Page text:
Will This Telecom Disappoint Again?
CenturyLink (NYS: CTL) should be a household name. It's the third-largest telecom in America after AT&T (NYS: T) and Verizon (NYS: VZ) , listed on the Fortune 500 and S&P 500, and sells hardwired communications services from coast to coast. CenturyLink's 7.5% dividend even puts the hefty 5.4% and 5% payouts from Ma Bell and Big Red to shame.
The company gets a turn in the spotlight this week, as its first-quarter results hit the news wires after Wednesday's market close. Let's get to know the star a little bit better.
Analysts see earnings falling 26% year over year to $0.58 per share. Sales are moving in the opposite direction: Wall Street expects 3% revenue growth to roughly $4.6 billion. These estimates have been pretty stable since CenturyLink's last report.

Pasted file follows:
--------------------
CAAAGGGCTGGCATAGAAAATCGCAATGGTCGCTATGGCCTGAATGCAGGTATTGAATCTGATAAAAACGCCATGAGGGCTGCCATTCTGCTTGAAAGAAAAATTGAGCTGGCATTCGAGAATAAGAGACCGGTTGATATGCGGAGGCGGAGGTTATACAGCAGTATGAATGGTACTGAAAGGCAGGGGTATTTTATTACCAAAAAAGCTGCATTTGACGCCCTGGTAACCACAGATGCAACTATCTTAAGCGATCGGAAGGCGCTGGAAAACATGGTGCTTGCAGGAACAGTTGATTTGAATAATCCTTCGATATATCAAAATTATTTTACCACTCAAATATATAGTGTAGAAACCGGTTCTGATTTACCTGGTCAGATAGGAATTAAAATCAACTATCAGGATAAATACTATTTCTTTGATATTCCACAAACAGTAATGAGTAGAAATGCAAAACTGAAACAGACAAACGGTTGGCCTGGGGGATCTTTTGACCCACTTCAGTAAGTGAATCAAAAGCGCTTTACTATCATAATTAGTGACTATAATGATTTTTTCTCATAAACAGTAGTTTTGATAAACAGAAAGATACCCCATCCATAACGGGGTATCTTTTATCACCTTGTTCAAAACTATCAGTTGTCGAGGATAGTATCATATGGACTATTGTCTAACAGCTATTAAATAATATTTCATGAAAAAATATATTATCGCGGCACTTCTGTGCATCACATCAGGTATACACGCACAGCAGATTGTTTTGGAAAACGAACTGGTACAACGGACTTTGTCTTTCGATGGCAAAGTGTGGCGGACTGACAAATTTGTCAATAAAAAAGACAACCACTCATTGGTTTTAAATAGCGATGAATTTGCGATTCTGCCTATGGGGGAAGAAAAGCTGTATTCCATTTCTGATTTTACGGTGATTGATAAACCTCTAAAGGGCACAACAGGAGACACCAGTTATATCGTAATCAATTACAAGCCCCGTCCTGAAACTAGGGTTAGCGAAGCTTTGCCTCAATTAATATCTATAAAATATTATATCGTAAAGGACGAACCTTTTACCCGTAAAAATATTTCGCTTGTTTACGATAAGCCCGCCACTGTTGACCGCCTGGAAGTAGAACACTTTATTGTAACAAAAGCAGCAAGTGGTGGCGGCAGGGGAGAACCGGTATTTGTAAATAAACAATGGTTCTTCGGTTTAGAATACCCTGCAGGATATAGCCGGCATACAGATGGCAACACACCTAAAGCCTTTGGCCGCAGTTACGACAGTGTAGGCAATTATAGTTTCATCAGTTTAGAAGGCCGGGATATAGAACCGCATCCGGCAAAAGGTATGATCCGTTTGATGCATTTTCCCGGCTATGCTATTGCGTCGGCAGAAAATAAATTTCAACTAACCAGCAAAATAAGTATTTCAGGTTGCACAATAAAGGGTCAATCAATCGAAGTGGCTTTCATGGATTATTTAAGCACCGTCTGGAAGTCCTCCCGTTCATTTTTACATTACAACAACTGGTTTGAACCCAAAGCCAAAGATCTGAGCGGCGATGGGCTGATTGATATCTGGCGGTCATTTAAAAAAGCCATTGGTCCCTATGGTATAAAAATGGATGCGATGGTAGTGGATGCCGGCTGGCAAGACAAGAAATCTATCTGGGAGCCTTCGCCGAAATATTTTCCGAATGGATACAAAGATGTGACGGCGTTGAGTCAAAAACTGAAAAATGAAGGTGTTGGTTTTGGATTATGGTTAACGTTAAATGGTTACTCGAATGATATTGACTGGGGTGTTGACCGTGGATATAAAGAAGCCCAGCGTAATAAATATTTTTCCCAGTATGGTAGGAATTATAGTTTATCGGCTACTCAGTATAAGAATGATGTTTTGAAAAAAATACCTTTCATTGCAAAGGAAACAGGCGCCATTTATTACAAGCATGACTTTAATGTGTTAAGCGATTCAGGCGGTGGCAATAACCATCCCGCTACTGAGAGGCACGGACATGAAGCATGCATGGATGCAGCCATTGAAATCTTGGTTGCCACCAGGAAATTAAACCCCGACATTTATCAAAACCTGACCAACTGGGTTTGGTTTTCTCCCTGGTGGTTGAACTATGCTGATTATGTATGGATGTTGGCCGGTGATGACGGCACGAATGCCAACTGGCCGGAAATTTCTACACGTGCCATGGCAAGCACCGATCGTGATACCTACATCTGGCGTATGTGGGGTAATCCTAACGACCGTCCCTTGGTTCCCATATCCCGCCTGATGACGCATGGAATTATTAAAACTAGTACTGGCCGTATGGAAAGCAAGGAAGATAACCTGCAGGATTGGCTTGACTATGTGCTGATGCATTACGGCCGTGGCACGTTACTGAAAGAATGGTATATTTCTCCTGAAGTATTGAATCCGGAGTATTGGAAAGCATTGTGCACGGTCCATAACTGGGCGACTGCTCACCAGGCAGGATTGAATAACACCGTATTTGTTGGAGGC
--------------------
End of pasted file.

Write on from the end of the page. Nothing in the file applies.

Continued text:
The revenue target agrees with CenturyLink's own projections, but Wall Street's earnings estimates fall at the lower end of the official guidance range. The analyst skepticism makes sense in a historical context: CenturyLink has missed the Street's earnings targets in three of the past five quarters while beating expectations only once.
Unlike Verizon and AT&T, CenturyLink doesn't run a wireless network. The company does resell Verizon's call phone service but prefers to sell high-speed Internet and fiber-based TV services. COO Karen Puckett recently underscored that wireless isn't a core service to CenturyLink: "Wireless is important, but I don't feel we have the need to be a facility-based wireless provider," she said at a Morgan Stanley conference in March. "We would prioritize broadband and video over wireless any day. If you talked to a general manager and gave them the choice, they would say, 'Give me IPTV before you give me wireless.'"
The company recently regrouped its operations, boiling five divisions down to three. That change should not affect the first-quarter report, as it took effect on the first day of the second quarter, but do look out for a discussion of how the reorganization reduces costs and creates new cross-selling opportunities.
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At the time this article was published
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